By Mrs. Patricia Love, Special NDG Contributor
Editor’s Note: The staff of NDG could not agree more that Sis. Tarpley is a remarkable woman who boldly, and loving, shares her love of God with everyone. It is delightful to see her many accomplishments spotlighted and celebrated. We join the officials and members of Bethel Bible Fellowship and dignitaries of the City of Carrollton and the Carrollton -Farmers Branch I.S.D in saluting Sis. Tarpley!
This year Bethel Bible Fellowship decided to honor members of its congregation by highlighting their contributions to Black History. One of the members selected for honoring for her community service is Sis. Shirley Tarpley. On Sunday Feb. 22 the church will honor another member, Mr. Scott Hunter who lived in Selma, Alabama during the march shown in the movie Selma.
Although Sister Shirley Tarpley is a relatively new member of Bethel Bible Fellowship, I mentioned to Dr. Terrance Woodson, Senior Pastor of our church that she is so charming , he asked me if I knew she had been on the City Council of Carrollton. He pointed me to article written about her by the local NAACP. There I saw her many firsts and exclaimed to Pastor Woodson, “She is living history, what a great person for our children and congregation to hear from. A living witness of history.”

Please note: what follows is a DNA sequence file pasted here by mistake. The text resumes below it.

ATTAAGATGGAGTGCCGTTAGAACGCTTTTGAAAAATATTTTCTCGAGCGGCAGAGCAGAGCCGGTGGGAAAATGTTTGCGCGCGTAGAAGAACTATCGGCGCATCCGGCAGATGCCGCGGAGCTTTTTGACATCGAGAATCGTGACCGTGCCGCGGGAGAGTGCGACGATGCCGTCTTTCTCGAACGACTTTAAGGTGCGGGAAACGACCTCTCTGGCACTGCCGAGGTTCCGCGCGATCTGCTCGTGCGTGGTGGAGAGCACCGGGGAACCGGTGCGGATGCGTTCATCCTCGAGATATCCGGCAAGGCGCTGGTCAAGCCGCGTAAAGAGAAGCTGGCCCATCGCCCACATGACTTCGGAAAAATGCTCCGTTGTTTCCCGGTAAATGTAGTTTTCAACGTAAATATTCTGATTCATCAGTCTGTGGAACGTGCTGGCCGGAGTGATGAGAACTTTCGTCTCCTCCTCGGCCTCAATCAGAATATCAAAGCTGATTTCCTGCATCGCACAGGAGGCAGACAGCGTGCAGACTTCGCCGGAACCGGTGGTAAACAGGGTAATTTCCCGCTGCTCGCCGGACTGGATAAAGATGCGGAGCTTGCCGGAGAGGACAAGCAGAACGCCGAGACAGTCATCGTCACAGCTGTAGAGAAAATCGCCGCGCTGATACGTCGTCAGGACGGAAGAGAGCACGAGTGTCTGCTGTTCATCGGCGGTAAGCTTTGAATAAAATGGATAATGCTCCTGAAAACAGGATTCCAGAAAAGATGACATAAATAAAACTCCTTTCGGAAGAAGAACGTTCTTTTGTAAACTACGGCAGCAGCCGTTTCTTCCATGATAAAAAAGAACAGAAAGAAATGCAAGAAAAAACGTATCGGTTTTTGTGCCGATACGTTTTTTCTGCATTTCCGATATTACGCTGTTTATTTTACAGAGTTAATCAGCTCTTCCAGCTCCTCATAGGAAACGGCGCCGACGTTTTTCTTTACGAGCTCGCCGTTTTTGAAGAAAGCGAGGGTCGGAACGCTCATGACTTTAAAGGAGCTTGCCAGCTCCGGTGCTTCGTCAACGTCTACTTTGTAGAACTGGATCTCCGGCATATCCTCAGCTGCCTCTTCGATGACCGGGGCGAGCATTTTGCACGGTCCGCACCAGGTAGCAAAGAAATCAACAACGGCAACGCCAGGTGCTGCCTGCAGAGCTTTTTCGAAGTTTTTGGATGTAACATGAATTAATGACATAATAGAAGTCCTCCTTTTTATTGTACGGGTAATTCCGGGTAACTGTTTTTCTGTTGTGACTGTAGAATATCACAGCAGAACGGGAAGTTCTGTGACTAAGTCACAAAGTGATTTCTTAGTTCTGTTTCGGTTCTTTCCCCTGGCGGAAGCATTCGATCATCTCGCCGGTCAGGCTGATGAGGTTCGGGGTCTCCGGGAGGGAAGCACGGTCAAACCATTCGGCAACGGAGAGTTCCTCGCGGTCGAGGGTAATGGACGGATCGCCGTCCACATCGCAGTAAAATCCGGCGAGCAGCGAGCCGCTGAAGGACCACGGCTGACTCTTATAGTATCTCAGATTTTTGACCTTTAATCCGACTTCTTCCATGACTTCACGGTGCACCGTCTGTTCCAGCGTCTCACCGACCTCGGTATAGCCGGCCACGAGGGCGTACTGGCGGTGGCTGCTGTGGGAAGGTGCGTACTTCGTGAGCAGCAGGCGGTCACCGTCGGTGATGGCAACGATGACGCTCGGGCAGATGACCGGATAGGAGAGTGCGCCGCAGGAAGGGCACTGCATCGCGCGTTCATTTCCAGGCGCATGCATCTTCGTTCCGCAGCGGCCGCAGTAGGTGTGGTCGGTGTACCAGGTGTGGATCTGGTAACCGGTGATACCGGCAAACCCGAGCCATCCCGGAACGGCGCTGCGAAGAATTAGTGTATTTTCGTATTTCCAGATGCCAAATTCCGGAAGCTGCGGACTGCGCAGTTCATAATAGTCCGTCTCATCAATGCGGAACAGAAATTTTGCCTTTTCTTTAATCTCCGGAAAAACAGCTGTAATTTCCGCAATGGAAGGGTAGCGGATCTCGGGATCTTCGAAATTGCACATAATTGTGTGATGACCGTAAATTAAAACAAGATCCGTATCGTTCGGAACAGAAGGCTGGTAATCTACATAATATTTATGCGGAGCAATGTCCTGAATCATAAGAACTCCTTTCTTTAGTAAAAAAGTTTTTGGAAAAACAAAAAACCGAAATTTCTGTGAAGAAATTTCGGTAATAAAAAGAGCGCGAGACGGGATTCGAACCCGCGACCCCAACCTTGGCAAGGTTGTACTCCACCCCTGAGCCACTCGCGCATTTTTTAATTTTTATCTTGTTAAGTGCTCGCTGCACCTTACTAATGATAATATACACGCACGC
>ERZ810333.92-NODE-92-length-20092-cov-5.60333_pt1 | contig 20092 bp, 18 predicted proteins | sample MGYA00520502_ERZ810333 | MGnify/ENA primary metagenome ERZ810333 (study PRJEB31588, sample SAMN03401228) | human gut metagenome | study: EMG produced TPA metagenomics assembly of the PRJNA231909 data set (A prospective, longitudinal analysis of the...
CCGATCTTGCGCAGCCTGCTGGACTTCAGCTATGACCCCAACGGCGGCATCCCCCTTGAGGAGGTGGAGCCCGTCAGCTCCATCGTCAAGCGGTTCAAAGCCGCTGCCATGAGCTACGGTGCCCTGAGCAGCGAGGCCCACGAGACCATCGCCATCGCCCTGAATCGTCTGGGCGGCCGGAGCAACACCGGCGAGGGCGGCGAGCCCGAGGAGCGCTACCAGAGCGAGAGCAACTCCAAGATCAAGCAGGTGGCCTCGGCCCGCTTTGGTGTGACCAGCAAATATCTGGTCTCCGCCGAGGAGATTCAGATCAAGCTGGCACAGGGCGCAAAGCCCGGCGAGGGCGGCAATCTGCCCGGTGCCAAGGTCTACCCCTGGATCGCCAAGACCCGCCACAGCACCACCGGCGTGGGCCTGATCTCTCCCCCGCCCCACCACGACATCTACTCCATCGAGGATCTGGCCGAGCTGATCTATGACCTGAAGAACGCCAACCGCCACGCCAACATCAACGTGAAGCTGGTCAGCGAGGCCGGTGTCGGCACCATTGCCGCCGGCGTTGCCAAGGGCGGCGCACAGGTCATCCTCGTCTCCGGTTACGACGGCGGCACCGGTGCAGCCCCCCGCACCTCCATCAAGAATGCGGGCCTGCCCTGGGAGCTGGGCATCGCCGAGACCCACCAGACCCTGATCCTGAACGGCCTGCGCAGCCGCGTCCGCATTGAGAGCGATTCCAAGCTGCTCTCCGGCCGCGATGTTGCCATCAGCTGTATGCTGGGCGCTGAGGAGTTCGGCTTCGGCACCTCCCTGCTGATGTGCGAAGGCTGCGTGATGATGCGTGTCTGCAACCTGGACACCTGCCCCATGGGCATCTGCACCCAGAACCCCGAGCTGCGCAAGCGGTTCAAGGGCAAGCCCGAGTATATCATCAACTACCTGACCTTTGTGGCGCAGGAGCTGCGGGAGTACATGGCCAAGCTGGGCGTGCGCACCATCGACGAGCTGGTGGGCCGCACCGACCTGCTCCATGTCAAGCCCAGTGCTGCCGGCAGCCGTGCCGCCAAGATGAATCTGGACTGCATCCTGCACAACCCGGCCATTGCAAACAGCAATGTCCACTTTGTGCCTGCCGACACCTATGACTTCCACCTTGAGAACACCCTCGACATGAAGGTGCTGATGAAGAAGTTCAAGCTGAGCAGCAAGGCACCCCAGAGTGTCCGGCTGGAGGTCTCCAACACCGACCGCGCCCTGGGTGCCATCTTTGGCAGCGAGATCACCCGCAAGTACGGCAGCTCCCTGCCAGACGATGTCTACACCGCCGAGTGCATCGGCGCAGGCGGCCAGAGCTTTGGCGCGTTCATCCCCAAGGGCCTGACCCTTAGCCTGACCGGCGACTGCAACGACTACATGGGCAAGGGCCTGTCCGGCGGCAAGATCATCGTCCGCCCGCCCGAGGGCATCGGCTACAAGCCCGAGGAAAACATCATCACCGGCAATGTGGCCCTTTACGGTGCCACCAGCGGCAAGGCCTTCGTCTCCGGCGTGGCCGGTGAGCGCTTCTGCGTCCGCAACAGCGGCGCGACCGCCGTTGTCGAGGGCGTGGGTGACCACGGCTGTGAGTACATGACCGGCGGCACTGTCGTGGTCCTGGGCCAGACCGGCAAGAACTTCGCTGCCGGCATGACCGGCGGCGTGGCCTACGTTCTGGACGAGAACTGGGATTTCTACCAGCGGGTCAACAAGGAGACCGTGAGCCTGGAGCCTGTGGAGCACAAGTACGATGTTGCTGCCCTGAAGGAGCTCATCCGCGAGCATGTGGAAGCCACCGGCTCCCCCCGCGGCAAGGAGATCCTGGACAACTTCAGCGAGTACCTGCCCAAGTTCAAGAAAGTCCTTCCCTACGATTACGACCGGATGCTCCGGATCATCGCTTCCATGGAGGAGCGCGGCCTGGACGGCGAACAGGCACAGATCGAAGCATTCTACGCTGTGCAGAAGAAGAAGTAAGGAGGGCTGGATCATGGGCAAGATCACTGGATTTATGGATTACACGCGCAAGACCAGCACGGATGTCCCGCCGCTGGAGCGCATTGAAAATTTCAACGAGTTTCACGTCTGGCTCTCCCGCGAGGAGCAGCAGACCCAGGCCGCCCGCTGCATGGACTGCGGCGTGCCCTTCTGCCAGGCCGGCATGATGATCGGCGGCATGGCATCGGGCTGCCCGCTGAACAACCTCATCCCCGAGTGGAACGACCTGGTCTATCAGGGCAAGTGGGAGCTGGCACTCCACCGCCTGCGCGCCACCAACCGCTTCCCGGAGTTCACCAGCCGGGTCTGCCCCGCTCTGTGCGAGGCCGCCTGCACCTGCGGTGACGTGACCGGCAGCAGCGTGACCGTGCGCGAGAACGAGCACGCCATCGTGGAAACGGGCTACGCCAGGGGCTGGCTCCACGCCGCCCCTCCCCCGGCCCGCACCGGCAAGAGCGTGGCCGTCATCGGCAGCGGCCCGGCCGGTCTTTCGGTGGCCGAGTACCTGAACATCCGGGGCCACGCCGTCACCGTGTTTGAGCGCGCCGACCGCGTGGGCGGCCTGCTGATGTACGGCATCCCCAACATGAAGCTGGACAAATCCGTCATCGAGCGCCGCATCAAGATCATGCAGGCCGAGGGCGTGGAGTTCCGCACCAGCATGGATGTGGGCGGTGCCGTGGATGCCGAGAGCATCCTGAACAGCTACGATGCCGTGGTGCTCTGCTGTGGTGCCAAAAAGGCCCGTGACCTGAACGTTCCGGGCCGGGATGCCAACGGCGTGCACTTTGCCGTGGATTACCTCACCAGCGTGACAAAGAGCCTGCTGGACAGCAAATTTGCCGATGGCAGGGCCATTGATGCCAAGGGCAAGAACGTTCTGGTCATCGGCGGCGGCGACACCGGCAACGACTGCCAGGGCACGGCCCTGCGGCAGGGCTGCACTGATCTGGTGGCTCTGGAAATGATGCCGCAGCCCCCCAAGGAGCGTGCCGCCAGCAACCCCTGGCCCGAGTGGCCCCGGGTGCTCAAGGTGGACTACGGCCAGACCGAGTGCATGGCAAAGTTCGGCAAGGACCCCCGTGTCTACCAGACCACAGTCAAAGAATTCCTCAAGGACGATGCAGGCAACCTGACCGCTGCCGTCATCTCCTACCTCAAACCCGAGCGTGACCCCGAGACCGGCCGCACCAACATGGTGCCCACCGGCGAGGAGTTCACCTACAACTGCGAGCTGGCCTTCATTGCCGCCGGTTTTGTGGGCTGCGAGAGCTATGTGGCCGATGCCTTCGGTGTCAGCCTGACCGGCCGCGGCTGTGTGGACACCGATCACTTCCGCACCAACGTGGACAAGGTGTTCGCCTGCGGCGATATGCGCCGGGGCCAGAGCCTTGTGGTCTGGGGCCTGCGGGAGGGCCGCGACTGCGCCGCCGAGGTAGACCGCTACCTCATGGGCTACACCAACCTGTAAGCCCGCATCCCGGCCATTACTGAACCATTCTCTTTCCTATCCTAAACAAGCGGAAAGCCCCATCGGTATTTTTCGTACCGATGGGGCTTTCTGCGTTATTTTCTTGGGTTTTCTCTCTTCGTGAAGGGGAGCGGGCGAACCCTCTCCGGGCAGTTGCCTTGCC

The presentation included a video interview allowing Sis. Tarpley to share her story to the church, family, and friends. Always a delightful storyteller. in the video Sis. Tarpley shared a story about what would happen if a teacher had to call her parents because she misbehaved at school:
“I only said, it would be very bad for you, but I didn’t say how it would be bad, now I want to say for all Demus children, if a teacher called our parents about bad conduct, we would get at least four beatings, the first was because had brought shame to the name “Demus”, acting a fool in school, we were always told that we were given that name as a privilege to be respected and worn with pride and honor, as if we asked to be born! (Many times I wanted to say, “Can’t I just give the name back? But, I did not want to die right on the spot!)
The 2nd beating was because we led the teacher to think that we had not been taught how to act in public, another big no, no!
The 3rd beating was we failed to show proper respect to those who had authority over us when we were not at home.
The 4th beating was because we lost our self-respect, you must respect yourself before others could respect you.